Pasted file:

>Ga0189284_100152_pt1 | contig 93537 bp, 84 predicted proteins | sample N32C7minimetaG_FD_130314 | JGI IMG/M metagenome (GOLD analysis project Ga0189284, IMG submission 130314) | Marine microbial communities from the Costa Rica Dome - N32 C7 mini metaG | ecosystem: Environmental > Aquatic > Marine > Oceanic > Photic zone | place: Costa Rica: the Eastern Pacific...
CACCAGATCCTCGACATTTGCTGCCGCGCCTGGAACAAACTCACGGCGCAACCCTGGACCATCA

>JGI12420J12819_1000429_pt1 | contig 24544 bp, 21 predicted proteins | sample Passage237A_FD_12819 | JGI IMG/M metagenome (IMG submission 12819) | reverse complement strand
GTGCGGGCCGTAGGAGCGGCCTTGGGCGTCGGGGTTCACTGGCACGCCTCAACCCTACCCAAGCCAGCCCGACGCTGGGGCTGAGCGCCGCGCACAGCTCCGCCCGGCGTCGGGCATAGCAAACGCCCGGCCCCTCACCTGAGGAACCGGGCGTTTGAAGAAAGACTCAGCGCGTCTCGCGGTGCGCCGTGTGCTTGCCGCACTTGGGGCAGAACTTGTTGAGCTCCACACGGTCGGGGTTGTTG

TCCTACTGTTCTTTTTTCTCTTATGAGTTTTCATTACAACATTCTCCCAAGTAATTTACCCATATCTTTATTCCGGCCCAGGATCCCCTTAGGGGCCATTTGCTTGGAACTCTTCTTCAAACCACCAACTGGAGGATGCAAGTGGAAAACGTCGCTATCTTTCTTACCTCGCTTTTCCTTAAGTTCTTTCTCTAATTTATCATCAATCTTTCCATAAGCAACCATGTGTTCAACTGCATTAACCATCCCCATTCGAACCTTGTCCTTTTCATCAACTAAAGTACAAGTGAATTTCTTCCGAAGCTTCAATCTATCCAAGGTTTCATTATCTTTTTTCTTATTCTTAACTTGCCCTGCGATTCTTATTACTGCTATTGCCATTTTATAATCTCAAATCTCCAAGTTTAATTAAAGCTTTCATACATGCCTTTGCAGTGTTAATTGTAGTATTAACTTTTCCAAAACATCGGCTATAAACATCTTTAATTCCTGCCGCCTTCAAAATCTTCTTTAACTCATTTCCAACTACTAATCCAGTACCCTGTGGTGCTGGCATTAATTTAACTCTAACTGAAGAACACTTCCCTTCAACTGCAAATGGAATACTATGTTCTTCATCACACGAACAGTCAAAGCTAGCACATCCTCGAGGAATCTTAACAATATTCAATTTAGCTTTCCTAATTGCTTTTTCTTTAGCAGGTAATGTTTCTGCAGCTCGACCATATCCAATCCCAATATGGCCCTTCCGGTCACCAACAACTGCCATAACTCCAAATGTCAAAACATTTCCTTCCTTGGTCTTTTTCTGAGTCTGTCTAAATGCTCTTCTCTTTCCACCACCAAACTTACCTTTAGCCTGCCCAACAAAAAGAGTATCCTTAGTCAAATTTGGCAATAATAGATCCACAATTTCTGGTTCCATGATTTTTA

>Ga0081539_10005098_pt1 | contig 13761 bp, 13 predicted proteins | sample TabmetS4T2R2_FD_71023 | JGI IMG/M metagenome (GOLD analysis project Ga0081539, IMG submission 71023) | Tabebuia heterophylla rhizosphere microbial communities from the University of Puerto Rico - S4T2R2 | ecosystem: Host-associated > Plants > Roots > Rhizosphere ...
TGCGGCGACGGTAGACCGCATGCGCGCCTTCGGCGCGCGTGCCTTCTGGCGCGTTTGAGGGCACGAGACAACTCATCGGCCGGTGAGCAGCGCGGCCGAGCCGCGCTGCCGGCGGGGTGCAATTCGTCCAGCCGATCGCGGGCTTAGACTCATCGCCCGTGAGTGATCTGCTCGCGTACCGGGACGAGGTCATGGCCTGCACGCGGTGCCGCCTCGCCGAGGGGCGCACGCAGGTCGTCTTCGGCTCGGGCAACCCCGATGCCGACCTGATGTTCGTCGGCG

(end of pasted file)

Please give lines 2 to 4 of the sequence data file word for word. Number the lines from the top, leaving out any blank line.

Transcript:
CACCAGATCCTCGACATTTGCTGCCGCGCCTGGAACAAACTCACGGCGCAACCCTGGACCATCA

>JGI12420J12819_1000429_pt1 | contig 24544 bp, 21 predicted proteins | sample Passage237A_FD_12819 | JGI IMG/M metagenome (IMG submission 12819) | reverse complement strand
GTGCGGGCCGTAGGAGCGGCCTTGGGCGTCGGGGTTCACTGGCACGCCTCAACCCTACCCAAGCCAGCCCGACGCTGGGGCTGAGCGCCGCGCACAGCTCCGCCCGGCGTCGGGCATAGCAAACGCCCGGCCCCTCACCTGAGGAACCGGGCGTTTGAAGAAAGACTCAGCGCGTCTCGCGGTGCGCCGTGTGCTTGCCGCACTTGGGGCAGAACTTGTTGAGCTCCACACGGTCGGGGTTGTTG